Who knows where I can find a painting by Jean Humbert, on it the portrait of Guan Anthony Sideron?
Guan Sideron is one of the black children at the court of Stadtholder William V of the Dutch republic. He, born in Curaçao (West Indies) , came mid-1763 at the stadtholders court in The Hague. On arrival he was 7 years old.
Jean Humbert, was commissioned to portray him shortly after his arrival (also called: Citron, Cedron and Sieleron). The painting was intended for the court in The Hague and possibly taken, after the invasion in 1795 of the French, to France.
The seven-year-old black Sideron is probably depicted in his precious red and blue livery with a ‘more cap’ with plumes in the Dutch tricolor, red white blue, on his head.
Later on Sideron and his younger colleague Cupido, are captured several other times in works of Art. Including a few years later by La Farque in 1767 and 1781 by Hendrik Pothoven.
I was looking for this painting for a study about their lives that is published in a book by publisher Balans in Amsterdam in 2017. The Prince Bernhard Culture Fund, VSB fund, Gravin van Bylandt stichting and Mondriaan Fund supported part of the research.
Publication date 21-9-2017
African servants at The Hague court
21 September 2017 to 28 January 2018
In its exhibition African servants at The Hague court the Historical Museum of The Hague will showcase the lives of the children Cupido and Sideron. Originally from Curaçao and Guinea, as boys in slavery they were presented to stadholder William V as a gift. They went on to spend much of their lives as well-paid servants at the Court in The Hague. Whereas exhibitions about court life generally omit references to servants with a non-European background, this exhibition specifically focuses on servants of African descent. By doing so, the Historical Museum of The Hague is highlighting an aspect of Dutch history that remains relatively unknown.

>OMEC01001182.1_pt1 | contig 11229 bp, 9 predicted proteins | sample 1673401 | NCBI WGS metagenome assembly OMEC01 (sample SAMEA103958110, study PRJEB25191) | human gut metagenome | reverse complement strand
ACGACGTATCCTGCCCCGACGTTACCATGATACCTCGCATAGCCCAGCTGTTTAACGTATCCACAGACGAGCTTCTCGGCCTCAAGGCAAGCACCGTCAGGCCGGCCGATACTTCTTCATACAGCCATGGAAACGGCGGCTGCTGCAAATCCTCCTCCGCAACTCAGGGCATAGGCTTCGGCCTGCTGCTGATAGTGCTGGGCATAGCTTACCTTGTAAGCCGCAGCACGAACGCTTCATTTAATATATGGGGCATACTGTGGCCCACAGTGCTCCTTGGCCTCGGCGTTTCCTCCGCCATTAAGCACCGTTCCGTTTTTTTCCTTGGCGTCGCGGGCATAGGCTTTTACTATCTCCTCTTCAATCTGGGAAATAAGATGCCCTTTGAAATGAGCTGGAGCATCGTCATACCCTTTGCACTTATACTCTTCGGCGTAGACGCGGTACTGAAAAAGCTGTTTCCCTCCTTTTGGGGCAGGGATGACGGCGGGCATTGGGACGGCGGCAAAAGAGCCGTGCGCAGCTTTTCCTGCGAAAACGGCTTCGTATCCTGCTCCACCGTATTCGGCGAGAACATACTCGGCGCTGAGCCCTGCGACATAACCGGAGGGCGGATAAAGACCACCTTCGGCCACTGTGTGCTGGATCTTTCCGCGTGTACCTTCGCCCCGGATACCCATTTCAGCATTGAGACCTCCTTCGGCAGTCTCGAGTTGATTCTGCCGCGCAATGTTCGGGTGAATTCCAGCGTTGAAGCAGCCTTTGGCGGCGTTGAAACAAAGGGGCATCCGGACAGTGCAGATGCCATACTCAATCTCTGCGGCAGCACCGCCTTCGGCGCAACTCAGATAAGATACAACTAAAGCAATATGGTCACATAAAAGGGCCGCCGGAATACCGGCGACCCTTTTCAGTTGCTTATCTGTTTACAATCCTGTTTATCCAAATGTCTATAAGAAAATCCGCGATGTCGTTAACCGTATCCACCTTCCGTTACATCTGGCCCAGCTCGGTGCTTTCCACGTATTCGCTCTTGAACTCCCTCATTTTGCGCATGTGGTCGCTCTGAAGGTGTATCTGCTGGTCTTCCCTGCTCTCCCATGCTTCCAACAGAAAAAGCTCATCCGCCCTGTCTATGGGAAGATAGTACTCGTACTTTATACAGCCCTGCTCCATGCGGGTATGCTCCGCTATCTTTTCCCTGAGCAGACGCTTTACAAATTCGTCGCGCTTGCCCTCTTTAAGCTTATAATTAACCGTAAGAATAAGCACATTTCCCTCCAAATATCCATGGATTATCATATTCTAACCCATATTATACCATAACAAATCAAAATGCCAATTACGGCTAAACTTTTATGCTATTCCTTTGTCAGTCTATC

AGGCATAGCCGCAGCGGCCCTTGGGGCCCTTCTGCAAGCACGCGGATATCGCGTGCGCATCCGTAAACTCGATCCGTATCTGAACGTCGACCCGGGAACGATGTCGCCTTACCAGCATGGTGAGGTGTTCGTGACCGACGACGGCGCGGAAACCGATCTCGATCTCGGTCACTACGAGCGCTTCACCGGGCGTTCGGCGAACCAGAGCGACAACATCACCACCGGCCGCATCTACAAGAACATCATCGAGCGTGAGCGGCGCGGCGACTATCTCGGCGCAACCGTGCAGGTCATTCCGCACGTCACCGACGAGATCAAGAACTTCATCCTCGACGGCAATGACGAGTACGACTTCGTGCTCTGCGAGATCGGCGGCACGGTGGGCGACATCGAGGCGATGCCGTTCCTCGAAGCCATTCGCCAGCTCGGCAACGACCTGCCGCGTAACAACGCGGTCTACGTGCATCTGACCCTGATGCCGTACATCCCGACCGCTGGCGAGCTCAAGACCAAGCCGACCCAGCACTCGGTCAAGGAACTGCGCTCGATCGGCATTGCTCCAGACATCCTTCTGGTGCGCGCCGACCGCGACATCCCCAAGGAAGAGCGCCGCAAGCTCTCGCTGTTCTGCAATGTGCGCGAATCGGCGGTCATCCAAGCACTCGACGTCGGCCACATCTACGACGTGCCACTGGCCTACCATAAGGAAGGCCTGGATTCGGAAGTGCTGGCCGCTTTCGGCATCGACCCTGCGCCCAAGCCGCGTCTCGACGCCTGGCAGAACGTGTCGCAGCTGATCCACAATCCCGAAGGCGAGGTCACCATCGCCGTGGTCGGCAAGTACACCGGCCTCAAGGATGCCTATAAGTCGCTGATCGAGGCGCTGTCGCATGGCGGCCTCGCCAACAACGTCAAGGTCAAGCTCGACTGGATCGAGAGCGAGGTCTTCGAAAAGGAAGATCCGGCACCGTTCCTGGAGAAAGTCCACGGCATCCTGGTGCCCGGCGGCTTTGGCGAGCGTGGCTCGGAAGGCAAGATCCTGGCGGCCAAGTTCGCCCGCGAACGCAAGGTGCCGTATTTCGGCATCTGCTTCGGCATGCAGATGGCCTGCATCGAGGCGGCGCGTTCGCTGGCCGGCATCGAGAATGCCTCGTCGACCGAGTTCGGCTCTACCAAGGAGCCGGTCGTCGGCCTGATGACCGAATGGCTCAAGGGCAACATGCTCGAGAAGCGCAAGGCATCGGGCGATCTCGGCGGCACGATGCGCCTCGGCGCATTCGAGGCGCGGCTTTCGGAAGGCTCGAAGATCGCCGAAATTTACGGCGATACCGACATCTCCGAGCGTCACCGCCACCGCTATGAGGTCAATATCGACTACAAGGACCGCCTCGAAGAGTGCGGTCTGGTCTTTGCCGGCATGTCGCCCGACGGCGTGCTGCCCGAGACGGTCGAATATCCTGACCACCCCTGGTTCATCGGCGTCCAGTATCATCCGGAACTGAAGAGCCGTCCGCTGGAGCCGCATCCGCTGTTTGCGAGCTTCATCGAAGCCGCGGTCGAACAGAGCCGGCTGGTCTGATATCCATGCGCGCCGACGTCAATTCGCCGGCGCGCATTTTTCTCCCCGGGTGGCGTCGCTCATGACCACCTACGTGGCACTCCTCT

In 2008 I was guest curator of the exhibition Black is beautiful. Rubens to Dumas. Important advisors Elizabeth McGrath (Rubens and colleagues, Warburg institute Image of the Black in Western Art collection), Carl Haarnack (slavery in books), Elmer Kolfin (slavery in prints and paintings) en Adi Martis (contemporary art). Gary Schwartz made his research for The Image of the Black in Western Art available to me.
In 2014 my essay ‘Painted Blacks and Radical Imagery in the Netherlands (1900-1940)’ was published in The Image of the Black in Western Art Volume V (I). (ed. David Bindman, Henry Louis Gates jr.)
In 2017 I published a book about the black servants at the Court of the Royal Van Oranje family. More than a thousand documents have been found about their lives. (only in Dutch)
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